Sunday, February 13, 2011

Taxation and Evil -- commentary

With a new congress in session, we are going to hear a lot about the terrible “T” word – taxes. We will also hear words like “fair share” and “tax the rich.” Since taxes are a necessary evil, there should be an ongoing discussion about both the necessary and the evil part.

To save myself a lot of frustration, I began long ago to look at my pay as being only that part of my check left after taxes were withheld and went about my business. I had friends who had gotten into the anti tax movement, and it consumed their lives, leaving them poorer in the end. However, my approach has also left me poorer.

Consider the evil part first. Let me make a comparison here. In a previous column I talked about war and its main purpose being to maim and kill people. A government at war is a way to legitimize killing which in another context would be called murder. Because of this, it should be done only after careful consideration and only after there is no other rational alternative.

In the same way, taxation is a way to legitimize theft and because of this it is evil. As such it should only be done after careful consideration. The Robin Hood story might have been entertaining reading when we were kids, but the idea of stealing from the rich is wrong, even if we give it to the poor.

In its simplest, rawest terms, taxation is armed robbery. Since you and I don’t push the issue, we never see the gun that backs up the IRS, but my friend who did two years in a federal pen for failure to pay up or the one who lost his house to the IRS understand this well.

So, that is the evil side of the issue, but none of us can deny the necessity of taxation. Our country must be defended, our cities must be policed, and we must have some way to deliver justice to those who have been wronged. These things must be paid for and since we all benefit from them, we should all pay for them. But what about taxation when it is used to achieve social ends? The further you get away from taxation for defense, policing, and jurisprudence, the more the evil and less the necessity.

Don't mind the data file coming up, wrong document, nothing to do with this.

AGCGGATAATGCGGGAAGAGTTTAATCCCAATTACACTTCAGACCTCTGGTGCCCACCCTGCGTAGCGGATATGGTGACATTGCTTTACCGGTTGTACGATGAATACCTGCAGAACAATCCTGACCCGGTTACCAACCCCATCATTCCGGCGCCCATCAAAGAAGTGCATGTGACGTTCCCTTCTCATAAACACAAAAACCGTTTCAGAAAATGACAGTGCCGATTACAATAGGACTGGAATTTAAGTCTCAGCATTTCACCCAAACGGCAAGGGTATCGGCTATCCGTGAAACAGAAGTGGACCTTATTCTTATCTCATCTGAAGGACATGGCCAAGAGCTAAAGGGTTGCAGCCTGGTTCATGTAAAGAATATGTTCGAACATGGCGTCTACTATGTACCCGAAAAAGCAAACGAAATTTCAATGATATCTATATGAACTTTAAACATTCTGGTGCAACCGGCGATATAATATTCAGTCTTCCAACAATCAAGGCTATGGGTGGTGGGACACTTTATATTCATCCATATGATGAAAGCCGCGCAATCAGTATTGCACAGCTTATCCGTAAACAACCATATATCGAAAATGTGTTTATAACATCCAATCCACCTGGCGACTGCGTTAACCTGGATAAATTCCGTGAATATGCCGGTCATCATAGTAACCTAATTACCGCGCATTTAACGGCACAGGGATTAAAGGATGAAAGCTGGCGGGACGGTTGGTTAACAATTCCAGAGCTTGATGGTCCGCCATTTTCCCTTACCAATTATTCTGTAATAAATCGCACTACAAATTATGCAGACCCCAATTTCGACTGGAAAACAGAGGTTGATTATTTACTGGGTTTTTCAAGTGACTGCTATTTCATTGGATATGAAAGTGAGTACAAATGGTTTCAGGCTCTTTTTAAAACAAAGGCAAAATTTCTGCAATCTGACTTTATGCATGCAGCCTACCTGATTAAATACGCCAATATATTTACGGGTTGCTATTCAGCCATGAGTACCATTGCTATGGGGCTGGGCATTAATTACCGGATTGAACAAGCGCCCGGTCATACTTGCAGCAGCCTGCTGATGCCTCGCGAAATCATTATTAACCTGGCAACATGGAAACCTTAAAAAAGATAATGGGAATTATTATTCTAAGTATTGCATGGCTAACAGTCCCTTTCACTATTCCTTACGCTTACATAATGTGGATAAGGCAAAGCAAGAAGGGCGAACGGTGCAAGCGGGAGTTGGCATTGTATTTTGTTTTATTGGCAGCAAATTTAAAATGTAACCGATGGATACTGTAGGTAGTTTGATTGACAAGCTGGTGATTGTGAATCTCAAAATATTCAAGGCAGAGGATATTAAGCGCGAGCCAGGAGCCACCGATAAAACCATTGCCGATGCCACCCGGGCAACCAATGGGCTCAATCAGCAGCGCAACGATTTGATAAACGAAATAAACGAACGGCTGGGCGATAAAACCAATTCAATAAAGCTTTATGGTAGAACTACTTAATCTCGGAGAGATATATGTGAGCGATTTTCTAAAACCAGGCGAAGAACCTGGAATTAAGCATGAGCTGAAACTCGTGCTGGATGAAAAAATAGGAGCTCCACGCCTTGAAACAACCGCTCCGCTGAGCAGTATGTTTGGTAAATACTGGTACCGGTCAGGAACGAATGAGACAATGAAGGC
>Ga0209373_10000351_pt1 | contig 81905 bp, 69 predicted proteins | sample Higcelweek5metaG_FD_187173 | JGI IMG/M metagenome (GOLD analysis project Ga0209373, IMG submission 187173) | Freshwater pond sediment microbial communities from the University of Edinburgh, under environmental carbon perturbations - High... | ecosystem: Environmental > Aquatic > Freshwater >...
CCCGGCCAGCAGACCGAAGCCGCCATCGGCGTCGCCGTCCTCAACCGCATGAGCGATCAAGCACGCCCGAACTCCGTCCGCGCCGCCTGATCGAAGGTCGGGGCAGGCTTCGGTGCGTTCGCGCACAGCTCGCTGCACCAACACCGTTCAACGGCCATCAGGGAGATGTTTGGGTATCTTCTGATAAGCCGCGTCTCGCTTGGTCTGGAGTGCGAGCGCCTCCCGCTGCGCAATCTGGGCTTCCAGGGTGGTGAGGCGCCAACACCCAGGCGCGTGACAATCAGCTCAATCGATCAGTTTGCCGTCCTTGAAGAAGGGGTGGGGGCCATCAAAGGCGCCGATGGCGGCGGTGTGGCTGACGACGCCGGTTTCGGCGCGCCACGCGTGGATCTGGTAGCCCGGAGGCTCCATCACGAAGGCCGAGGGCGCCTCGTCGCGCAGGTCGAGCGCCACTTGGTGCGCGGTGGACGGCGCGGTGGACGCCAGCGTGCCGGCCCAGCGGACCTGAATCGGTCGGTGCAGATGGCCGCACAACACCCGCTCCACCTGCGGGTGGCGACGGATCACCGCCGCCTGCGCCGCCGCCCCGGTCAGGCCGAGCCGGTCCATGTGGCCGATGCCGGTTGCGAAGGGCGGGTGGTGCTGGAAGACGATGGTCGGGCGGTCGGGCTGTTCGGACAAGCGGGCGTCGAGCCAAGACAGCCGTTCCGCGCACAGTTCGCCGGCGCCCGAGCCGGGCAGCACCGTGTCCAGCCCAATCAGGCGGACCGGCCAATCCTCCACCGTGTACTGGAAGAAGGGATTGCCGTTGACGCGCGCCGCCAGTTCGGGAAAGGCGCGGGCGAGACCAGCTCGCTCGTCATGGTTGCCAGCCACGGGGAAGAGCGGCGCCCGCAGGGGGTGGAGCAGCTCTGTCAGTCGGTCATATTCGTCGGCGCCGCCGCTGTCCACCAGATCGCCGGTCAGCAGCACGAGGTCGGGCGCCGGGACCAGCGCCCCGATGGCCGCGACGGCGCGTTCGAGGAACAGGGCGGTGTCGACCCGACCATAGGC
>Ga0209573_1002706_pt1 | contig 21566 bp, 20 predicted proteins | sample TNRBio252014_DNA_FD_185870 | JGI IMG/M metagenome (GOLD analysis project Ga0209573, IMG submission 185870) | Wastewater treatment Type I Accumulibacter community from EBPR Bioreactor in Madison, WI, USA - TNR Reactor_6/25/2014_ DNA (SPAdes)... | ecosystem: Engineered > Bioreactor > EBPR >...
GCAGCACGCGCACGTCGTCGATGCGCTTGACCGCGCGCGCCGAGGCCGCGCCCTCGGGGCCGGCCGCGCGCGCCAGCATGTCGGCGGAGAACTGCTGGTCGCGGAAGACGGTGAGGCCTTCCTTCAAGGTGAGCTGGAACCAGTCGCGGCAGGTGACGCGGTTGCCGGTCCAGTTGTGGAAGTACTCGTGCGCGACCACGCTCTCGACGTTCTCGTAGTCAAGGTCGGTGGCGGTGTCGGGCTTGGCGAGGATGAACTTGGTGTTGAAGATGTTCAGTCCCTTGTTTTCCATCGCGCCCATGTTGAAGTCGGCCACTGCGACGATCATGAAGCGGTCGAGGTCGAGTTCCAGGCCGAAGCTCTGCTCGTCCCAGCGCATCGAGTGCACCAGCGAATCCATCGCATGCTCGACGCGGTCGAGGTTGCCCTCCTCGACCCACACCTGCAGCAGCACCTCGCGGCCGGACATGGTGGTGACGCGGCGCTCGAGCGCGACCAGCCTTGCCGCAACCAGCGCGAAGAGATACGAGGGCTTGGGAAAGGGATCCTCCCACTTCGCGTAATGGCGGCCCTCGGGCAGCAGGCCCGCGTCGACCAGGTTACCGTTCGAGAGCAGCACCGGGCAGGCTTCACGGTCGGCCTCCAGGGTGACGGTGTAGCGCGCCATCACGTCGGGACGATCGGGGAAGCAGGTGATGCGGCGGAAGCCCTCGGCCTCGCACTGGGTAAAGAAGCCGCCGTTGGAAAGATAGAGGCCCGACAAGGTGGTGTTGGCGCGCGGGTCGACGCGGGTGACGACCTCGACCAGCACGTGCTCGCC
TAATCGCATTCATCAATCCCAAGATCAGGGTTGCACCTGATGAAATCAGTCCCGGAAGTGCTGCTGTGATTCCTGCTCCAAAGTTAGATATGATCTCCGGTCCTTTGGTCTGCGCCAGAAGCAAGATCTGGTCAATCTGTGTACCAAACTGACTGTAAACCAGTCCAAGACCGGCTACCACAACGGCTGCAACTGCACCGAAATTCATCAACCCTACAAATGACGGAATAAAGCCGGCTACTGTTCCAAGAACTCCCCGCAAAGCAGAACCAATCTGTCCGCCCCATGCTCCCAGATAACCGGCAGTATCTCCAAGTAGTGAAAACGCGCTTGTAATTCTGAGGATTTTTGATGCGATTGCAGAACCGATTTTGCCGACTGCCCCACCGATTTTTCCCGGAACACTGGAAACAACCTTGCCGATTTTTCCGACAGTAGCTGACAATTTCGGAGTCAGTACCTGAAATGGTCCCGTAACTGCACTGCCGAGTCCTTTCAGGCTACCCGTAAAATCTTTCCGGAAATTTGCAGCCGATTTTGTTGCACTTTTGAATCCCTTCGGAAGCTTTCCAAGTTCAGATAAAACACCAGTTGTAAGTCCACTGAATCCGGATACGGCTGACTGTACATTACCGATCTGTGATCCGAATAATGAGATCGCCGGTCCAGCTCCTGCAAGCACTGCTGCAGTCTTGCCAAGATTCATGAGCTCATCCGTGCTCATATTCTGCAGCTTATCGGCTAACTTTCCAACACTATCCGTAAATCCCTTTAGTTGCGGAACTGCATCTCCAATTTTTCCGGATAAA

If you get too much evil and not enough necessity you have a real moral problem. Taxation is at its most evil form when used simply for redistribution of wealth. This is the Robin Hood myth that it is alright to rob from the rich and give to the poor. Can you justify theft just because the person being stolen from has plenty left after you are done?

How far can we go and still me moral? Take our highways and roads for example. They are built with tax dollars, but most of those dollars are taken in the form of fuel taxes from those who use the roads.

What about education? We do want an educated citizenry and so we don’t feel too badly about being taxed for this, but to what extent? There comes a point where the benefits go only to the person receiving them. Most of the social service benefits go only to the recipient.

So, how do we justify this so the theft looks legit? There is a saying that has been attributed to a number of sources: no democracy is safe once the people discover they can vote themselves money from the public largess. I will add to that, nor when the politicians discover they can buy votes from the same. This leads to a moral morass. I hear politicians like Governor Mike Huckabee proposing flat tax schemes. It is an idea that will never happen because our tax structure is a primary tool for social engineering and politicians are not going to give up that tool.

We could go on and talk about public funding of the arts, the building of sports stadiums, and on and on. It is one thing to extract money at the point of a gun to support the court house or the police force but quite another to pay an artist for something most of us would not buy and hang in our own homes.

Much of what we do with taxes seems good. I look at people playing in the city park next to my house and think what a great facility the city has built to enhance the quality of our lives. However, we had to take money from somebody to do it. When we promote taxing Peter to buy something for Paul, we should always ask if it is necessary. Necessity helps make evil feel a little more right.